ATR Inhibitors Offer New Line of Attack on DNA Repair Network

OncologyLive, Vol. 20/No. 8, Volume 20, Issue 8

Cancer cells that manipulate the DNA damage response to foster the genomic instability that underlies many of their hallmark processes become heavily reliant on intact pathways for their survival, creating a targetable Achilles heel that can be exploited therapeutically.

Cancer cells that manipulate the DNA damage response (DDR) to foster the genomic instability that underlies many of their hallmark processes become heavily reliant on intact pathways for their survival, creating a targetable Achilles heel that can be exploited therapeutically.

The DDR is a network of signaling pathways that senses and repairs damaged DNA. The central kinases of the DDR, including the ataxia telangiectasia mutated and Rad3-related kinase (ATR) protein, are attractive targets. ATR coordinates the response to replication stress (RS), a driving force of cancer, as well as the result of treatment with certain types of cancer therapy.

Small molecule ATR inhibitors have been in clinical development for several years, and although various novel drugs have come and gone, 2 clear leaders have emerged from the pack. Merck’s M6620 and AstraZeneca’s AZD6738 are both being evaluated in multiple clinical trials across different tumor types.

Overcoming DNA Damage

Following the paradigm of synthetic lethality established by PARP inhibitors, ATR inhibitors are being evaluated mostly in rational combinations designed to push the cancer cell to the breaking point, but new insights are offering potential inroads into targeting ATR with monotherapy.Cells are constantly exposed to a host of DNA-damaging assaults, from external threats such as ultraviolet radiation and chemical toxicity to the hazards of replicating the genome for cell division. To maintain genomic integrity, cells evolved the DDR, a highly coordinated network of signaling pathways that sense DNA damage, interact with checkpoints to control the cell cycle, and perform repair.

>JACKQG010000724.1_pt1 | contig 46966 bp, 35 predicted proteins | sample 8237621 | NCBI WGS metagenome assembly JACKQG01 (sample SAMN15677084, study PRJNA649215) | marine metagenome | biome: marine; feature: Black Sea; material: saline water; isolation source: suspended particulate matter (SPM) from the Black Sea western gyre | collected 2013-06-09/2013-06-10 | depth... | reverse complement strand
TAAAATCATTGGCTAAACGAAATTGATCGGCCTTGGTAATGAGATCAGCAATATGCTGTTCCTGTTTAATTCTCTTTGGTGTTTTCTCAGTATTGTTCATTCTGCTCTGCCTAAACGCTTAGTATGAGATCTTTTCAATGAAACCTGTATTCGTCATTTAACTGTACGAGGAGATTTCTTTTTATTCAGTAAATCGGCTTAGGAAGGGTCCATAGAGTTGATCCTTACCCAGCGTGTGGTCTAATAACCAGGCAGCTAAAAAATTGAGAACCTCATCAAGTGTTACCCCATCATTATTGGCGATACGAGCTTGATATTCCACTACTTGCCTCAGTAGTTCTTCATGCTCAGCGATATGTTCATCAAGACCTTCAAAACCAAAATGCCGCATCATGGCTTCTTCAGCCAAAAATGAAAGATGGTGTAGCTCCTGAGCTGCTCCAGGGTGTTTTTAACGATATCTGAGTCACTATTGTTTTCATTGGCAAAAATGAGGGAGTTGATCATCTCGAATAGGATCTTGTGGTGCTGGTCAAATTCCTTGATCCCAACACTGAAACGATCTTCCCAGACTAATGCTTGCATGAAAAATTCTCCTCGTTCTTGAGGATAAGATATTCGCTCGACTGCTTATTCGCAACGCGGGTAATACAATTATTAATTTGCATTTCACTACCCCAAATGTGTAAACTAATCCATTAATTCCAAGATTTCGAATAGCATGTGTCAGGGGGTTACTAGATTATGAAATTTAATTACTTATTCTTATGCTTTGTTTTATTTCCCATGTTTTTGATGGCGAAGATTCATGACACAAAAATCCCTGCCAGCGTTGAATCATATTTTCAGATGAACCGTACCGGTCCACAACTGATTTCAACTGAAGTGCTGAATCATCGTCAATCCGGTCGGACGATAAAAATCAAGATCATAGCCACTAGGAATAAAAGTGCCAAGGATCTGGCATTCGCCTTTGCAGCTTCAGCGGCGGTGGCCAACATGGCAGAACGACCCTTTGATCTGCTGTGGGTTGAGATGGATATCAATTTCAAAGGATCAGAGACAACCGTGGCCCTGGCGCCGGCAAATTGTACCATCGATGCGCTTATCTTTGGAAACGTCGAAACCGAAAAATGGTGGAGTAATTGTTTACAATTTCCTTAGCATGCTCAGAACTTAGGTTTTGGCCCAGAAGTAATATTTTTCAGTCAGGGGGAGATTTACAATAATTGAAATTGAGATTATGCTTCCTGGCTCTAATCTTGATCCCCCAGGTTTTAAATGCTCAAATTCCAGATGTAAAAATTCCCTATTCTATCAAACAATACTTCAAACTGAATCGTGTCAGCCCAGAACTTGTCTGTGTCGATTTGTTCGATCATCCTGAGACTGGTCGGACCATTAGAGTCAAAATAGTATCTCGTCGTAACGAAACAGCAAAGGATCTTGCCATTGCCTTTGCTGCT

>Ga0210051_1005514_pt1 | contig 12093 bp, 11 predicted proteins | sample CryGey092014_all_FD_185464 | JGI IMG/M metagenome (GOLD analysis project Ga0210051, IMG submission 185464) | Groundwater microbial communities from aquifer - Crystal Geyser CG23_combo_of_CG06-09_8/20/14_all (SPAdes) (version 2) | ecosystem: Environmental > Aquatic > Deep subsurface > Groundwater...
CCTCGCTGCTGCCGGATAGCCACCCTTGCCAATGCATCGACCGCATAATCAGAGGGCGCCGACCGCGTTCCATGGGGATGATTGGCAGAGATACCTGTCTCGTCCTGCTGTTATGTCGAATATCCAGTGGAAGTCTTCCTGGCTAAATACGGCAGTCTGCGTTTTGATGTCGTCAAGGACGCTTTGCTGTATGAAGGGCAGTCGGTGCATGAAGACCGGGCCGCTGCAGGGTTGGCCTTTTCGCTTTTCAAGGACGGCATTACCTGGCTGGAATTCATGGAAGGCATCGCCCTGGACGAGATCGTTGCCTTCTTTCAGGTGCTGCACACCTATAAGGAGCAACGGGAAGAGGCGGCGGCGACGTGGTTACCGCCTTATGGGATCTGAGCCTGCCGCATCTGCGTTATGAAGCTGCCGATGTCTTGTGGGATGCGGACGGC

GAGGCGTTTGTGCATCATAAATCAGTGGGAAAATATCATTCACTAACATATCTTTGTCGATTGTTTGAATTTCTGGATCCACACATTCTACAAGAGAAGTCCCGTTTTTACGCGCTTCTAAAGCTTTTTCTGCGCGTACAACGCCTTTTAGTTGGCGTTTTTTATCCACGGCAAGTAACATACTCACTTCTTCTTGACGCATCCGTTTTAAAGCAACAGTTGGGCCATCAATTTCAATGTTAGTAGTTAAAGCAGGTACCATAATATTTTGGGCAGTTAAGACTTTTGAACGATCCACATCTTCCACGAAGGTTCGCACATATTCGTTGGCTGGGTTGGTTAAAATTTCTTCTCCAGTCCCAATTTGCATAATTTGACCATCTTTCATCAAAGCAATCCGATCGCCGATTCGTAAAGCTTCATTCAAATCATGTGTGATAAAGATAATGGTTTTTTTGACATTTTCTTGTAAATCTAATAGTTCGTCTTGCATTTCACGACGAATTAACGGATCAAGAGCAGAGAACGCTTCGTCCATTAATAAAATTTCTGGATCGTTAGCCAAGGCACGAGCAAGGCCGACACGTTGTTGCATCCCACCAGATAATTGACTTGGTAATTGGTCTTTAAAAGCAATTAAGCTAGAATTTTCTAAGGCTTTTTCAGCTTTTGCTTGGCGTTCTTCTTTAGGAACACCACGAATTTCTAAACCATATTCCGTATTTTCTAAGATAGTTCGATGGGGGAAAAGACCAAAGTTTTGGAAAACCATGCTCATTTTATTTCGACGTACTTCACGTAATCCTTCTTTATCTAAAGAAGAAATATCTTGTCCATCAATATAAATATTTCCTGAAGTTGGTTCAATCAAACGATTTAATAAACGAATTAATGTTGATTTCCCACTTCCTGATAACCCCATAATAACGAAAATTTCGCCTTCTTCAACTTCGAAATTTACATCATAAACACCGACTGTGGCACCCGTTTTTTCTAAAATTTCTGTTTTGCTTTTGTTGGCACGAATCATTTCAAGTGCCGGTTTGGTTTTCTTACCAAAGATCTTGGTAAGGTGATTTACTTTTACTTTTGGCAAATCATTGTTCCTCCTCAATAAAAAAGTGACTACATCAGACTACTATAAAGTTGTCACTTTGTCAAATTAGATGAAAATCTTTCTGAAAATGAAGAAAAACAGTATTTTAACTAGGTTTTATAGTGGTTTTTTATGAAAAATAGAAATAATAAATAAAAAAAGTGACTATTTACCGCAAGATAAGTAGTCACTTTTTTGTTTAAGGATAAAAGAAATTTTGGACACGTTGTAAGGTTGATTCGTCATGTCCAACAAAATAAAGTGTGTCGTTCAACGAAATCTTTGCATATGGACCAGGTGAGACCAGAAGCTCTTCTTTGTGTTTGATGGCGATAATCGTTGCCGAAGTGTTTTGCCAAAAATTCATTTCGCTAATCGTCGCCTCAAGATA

Several kinases of the phosphatidylinositol kinase-related kinase family of proteins are central to the DDR. Among them, the ATR protein is responsible primarily for the repair of 1 of the major types of DNA damage: single-stranded breaks. In particular, ATR plays a vital role in responding to RS, which occurs if DNA damage accumulates and impedes the fundamental process of DNA replication.

During DNA replication, the double helix is unwound and partially unzipped, creating a fork at the area where replication is taking place. Under RS, damage to the DNA strands can cause replication to slow down or stall, and if the damage goes unrepaired, the fork may collapse, leading to cell death.1-3

Replication protein A binds to single-stranded DNA at sites of damage and the resulting complex is a trigger for ATR recruitment through its binding partner ATR-interacting protein. Full activation of ATR requires a conformational change triggered by the subsequent binding of ATR activator proteins, with evidence suggesting different activator proteins are responsible for initiating different pathways of ATR activation in response to distinct types of DNA damage.

Figure. Mechanisms of DNA Damage Response Provide Therapeutic Targets3

A Cancer Paradox

Upon activation, ATR orchestrates a multi-faceted response through activation of numerous downstream effector proteins. Best characterized is the CHK1 kinase; through CHK1, ATR is able to arrest the cell cycle at the S and G2/M phase checkpoints, to reduce RS by blocking global origin “firing” (needed to duplicate a genome’s worth of DNA in a timely and efficient manner) and to trigger the appropriate DNA repair pathways3-5 (Figure3).Cancer cells have characteristically unstable genomes, which fosters the development of many hallmark processes.6 Given DDR’s seminal role in maintaining genome integrity, defects can promote tumorigenesis. Most common is loss of the G1 cell cycle checkpoint, allowing cancer cells to enter the cell cycle unchecked.

Paradoxically, the same oncogenic DDR defects cause cancer cells to become highly reliant on intact repair processes—analogous to oncogene addiction—to avoid catastrophic levels of genomic instability that provoke apoptosis.

When combined with other oncogenic alterations that promote a high proliferation rate, cancer cells have to deal with dividing more often and in the presence of greater levels of DNA damage than normal cells, contributing to high levels of RS observed from the earliest stages of tumorigenesis.

Drugging Addicted Cancers

As a key player in the RS response and in regulating the S and G2/M cell cycle check-points, ATR is vital to a cancer cell’s ability to continue to thrive under these conditions. It is also instrumental to resistance to cancer therapies, such as DNA damage—inducing chemotherapies (eg, topoisomerase inhibitors) and ionizing radiation, which induce high levels of RS.5,7-9The realization that DDR perturbations can render cancer cells highly dependent on compensatory pathways led to the pursuit of small molecule inhibitors targeting this Achilles heel. This paradigm of synthetic lethality, whereby combined assaults on DDR processes can be uniquely fatal to cancer cells, has proved most clinically successful in the development of PARP inhibitors in patients with with homologous recombination repair defects.10

As our understanding of the DDR has expanded, so has the list of therapeutic targets. Several pharmaceutical companies have pursued ATR inhibitors, and 4 agents continue to be evaluated in clinical trials (Table). AstraZeneca and Vertex Pharmaceuticals emerged as clear leaders of the pack, the latter having now sold its development program to Merck.